Massive evolution of the immunoglobulin heavy chain locus in children with B precursor acute lymphoblastic leukemia
2012; 120 (22): 4407-4417
Circular RNAs Are the Predominant Transcript Isoform from Hundreds of Human Genes in Diverse Cell Types
2012; 7 (2)
The ability to distinguish clonal B-cell populations based on the sequence of their rearranged immunoglobulin heavy chain (IgH) locus is an important tool for diagnosing B-cell neoplasms and monitoring treatment response. Leukemic precursor B cells may continue to undergo recombination of the IgH gene after malignant transformation; however, the magnitude of evolution at the IgH locus is currently unknown. We used next-generation sequencing to characterize the repertoire of IgH sequences in diagnostic samples of 51 children with B precursor acute lymphoblastic leukemia (B-ALL). We identified clonal IgH rearrangements in 43 of 51 (84%) cases and found that the number of evolved IgH sequences per patient ranged dramatically from 0 to 4024. We demonstrate that the evolved IgH sequences are not the result of amplification artifacts and are unique to leukemic precursor B cells. In addition, the evolution often follows an allelic exclusion pattern, where only 1 of 2 rearranged IgH loci exhibit ongoing recombination. Thus, precursor B-cell leukemias maintain evolution at the IgH locus at levels that were previously underappreciated. This finding sheds light on the mechanisms associated with leukemic clonal evolution and may fundamentally change approaches for monitoring minimal residual disease burden.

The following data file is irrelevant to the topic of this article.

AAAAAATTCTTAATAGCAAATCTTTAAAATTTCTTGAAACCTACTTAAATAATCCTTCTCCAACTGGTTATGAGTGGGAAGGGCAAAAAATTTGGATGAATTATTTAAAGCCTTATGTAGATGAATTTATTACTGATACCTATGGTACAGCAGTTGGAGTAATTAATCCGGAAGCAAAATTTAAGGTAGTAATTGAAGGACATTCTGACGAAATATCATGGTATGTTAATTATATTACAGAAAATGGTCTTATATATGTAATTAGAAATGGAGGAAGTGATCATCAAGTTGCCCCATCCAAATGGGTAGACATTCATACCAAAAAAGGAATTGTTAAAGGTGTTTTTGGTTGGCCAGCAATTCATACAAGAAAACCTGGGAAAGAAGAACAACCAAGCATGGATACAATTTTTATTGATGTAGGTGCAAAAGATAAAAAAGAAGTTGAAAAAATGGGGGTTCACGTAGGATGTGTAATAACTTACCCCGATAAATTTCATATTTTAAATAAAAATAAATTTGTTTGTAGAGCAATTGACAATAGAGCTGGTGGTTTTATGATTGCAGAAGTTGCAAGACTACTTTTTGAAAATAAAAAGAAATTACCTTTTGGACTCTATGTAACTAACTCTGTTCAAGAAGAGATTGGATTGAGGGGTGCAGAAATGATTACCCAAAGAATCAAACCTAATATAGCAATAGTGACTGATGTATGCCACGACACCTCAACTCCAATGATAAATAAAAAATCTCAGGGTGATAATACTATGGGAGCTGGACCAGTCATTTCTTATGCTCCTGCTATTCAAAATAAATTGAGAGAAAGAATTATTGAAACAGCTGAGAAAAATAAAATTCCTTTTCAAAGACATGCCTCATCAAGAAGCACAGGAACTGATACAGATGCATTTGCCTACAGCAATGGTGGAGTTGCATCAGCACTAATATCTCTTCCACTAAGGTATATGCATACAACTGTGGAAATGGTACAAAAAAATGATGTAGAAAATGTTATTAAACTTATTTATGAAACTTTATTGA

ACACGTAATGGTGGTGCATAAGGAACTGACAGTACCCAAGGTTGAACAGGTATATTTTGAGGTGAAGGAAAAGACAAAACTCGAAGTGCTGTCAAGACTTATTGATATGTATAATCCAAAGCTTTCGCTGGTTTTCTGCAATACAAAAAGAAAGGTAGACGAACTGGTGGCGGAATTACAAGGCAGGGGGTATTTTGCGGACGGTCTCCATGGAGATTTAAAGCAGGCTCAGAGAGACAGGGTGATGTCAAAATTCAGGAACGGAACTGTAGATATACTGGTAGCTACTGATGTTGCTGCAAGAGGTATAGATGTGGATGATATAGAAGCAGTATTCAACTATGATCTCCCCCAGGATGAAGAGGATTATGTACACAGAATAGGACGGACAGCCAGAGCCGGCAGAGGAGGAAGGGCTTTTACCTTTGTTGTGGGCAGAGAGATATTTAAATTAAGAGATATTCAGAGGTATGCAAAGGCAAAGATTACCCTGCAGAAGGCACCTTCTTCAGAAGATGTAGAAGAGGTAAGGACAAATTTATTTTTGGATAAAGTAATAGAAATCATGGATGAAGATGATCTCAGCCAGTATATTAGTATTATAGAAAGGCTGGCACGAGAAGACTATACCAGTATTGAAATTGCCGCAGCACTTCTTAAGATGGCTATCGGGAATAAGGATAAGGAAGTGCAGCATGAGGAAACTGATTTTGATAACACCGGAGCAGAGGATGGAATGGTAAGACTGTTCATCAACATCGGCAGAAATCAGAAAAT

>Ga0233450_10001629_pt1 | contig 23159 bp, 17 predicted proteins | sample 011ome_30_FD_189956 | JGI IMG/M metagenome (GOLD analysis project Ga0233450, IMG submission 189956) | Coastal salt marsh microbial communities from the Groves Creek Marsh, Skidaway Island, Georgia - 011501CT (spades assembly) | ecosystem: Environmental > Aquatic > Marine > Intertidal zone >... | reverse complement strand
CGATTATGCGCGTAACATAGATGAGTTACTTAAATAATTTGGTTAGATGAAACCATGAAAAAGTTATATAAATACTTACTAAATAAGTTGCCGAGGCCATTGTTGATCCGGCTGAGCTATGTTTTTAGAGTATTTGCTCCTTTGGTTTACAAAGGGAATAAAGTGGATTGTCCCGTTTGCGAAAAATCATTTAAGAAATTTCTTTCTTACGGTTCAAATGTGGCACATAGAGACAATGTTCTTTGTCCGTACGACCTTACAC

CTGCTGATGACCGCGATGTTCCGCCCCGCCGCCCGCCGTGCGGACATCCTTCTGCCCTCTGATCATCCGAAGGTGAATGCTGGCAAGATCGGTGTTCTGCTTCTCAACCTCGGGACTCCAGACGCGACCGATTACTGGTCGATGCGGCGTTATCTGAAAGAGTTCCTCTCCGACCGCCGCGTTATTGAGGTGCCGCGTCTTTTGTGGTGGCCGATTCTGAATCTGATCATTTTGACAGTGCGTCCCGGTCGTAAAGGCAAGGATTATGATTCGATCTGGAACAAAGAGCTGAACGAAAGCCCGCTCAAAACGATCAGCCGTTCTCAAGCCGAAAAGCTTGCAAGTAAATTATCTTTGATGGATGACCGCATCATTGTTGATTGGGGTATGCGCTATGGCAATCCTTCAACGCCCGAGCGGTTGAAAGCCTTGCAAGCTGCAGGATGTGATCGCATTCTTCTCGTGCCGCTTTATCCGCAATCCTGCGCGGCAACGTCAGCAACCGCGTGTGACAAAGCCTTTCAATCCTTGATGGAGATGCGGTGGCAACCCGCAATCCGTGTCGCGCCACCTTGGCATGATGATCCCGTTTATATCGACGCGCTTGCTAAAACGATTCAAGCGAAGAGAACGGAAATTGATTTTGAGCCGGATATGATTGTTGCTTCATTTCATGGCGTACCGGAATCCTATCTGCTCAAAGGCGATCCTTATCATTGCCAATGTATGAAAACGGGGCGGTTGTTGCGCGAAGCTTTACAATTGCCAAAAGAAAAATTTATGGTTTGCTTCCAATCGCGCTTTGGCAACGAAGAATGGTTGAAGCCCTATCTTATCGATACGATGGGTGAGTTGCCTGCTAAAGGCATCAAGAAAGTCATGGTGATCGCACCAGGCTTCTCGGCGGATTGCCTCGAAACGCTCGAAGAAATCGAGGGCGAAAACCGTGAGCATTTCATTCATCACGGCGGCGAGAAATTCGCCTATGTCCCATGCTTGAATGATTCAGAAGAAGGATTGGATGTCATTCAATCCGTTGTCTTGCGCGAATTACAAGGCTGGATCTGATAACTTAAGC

View details for DOI 10.1182/blood-2012-05-429811
View details for Web of Science ID 000313111300023
View details for PubMedID 22932801
Most human pre-mRNAs are spliced into linear molecules that retain the exon order defined by the genomic sequence. By deep sequencing of RNA from a variety of normal and malignant human cells, we found RNA transcripts from many human genes in which the exons were arranged in a non-canonical order. Statistical estimates and biochemical assays provided strong evidence that a substantial fraction of the spliced transcripts from hundreds of genes are circular RNAs. Our results suggest that a non-canonical mode of RNA splicing, resulting in a circular RNA isoform, is a general feature of the gene expression program in human cells.
View details for DOI 10.1371/journal.pone.0030733
View details for Web of Science ID 000301977500016
View details for PubMedID 22319583